The Pardoner In “The Canterbury Tales” By Geoffrey Chaucer’s

June 7, 2022 by Essay Writer

A preacher stands visible on a television screen. He has a million-watt smile and a thousand-dollar three-piece suit. His hair is perfectly coiffed, and he is wearing about as much makeup as the average Miss America contestant (one must look good for the camera). He is onstage at the front of a megachurch so enormous one might easily confuse it for a dome stadium on a Saturday night. His melodic voice rings out with a hint of snake oil and an extra helping of Southern drawl. He speaks to the crowd while he looks at the teleprompter, preaching about love, healing, and prosperity-based belief, such as his belief that everyone ought to send him a twenty-dollar donation before the day is through for the sake of saving souls. Today this image is as stereotypically American as baseball and apple pie. However, the concept of a slick preacher selling pardon is far from modern or American in origin— corrupted clergy and clergy-adjacent laity were already a common image in the Middle Ages. Known in Chaucer’s time as a Pardoner, this role’s duties, wealth & status, and his value to society would scarcely be different from televangelists today.

A Pardoner’s primary duty was the distribution of papal indulgences, and the collection of voluntary donations or tithes (Lenaghan). In the general prologue, Chaucer’s Pardoner has “come straight from the court of Rome… [his knapsack] brimful of pardons…” (Chaucer 671, 686, 687). The Pardoner abuses his position by selling the indulgences for profit and keeping the donations which were meant to go to the Church for himself. “The Pardoner sells fake relics as an additional sideline” (Lenaghan). A Pardoner also presided at religious services from time to time for the good of the people, although in this Pardoner’s case it served as an another means of making money: “He was in church a noble ecclesiast… For he knew well, when that song was sung, He must preach and well smooth his speech to win silver, as he very well knew how; Therefore, he sang the more merrily and loud” (Chaucer 708-714).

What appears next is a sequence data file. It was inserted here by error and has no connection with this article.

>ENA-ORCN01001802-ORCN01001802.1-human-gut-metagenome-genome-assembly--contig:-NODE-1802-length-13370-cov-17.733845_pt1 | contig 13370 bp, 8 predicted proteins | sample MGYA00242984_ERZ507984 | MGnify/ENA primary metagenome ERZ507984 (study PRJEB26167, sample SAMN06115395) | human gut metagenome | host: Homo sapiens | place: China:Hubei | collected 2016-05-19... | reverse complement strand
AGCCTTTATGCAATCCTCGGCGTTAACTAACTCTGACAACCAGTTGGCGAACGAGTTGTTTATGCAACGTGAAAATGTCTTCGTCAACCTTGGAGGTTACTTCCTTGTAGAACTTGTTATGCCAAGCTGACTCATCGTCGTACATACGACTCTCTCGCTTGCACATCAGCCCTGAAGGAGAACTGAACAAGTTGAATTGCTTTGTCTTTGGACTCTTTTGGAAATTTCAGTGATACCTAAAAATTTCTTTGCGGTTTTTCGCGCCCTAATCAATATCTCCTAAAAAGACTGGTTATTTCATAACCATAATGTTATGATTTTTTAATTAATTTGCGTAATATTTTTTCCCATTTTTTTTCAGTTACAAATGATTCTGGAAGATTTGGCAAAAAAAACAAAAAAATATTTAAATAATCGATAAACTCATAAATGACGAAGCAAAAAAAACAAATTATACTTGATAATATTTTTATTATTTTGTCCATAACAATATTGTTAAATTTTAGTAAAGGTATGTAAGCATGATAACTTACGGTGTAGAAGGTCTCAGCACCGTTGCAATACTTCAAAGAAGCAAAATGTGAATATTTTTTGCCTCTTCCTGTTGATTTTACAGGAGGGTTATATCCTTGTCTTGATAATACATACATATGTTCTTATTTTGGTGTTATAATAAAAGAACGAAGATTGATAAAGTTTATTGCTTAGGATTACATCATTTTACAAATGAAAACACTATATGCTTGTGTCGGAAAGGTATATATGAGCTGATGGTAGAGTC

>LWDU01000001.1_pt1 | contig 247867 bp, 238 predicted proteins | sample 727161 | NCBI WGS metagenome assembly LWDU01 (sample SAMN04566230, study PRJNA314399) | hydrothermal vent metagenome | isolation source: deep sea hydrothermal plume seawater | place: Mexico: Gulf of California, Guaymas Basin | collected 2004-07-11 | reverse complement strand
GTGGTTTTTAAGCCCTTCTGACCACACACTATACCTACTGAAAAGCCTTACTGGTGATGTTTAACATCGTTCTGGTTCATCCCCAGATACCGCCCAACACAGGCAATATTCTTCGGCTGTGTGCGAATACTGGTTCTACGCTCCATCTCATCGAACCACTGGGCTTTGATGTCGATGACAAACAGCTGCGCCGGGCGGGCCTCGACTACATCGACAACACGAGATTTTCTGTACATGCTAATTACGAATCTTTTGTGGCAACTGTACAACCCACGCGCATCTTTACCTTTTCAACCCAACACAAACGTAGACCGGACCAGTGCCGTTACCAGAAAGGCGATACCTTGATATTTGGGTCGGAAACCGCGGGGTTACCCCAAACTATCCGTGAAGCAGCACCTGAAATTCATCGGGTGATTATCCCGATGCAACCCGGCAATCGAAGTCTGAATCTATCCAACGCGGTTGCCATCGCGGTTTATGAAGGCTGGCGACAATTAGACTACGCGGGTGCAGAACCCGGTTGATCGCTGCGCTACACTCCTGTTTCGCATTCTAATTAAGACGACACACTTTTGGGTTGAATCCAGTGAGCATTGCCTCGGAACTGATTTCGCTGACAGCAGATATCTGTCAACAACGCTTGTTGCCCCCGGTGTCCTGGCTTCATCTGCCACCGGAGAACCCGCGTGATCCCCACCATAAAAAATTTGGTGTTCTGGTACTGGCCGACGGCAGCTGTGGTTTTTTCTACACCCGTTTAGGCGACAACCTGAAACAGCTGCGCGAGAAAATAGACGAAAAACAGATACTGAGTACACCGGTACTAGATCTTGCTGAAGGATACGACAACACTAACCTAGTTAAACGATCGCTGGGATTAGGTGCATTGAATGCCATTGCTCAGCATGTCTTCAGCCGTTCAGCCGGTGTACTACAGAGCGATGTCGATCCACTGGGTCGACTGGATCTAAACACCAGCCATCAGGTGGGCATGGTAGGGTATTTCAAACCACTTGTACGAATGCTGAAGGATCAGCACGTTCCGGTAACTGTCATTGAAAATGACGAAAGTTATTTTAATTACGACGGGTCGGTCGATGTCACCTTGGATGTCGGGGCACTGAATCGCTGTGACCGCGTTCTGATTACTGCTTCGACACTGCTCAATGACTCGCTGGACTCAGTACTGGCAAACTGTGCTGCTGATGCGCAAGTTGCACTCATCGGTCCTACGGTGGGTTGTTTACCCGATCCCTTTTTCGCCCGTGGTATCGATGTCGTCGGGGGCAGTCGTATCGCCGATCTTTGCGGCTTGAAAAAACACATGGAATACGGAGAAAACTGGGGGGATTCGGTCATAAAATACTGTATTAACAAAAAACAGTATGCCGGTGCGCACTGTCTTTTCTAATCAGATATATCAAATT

Working for the Catholic Church, the Pardoner should not have been wealthy. Normally, the clergy take vows of poverty, and laypersons are either given a small stipend or else work as volunteers. Chaucer’s Pardoner however finds a way to turn a profit. “In one day, he got himself more money than the parson got in two months” (Chaucer 703-706). In this point is he most like his modern equivalent, the televangelist— both take advantage of the gullible and trusting for their own benefit, exploiting people’s faith, ignorance, and superstitions for monetary gain. Both also enjoy an undeserved social status. Individuals tend to give respect automatically to representatives of the Church. One assumes them to be good people. Unfortunately, this does not always prove to be the case. Chaucer rails hardest against the clergy in “The Canterbury Tales” because of their betrayal of their duties and their undeserved good reputation. He wanted to expose the corruption of this estate and of all those connected with it. He did not hold back with the Pardoner. “The Pardoner has traditionally been seen as the most sinful or abandoned of all of Chaucer’s pilgrims, the one lost soul in the Canterbury group” (Sturges 47).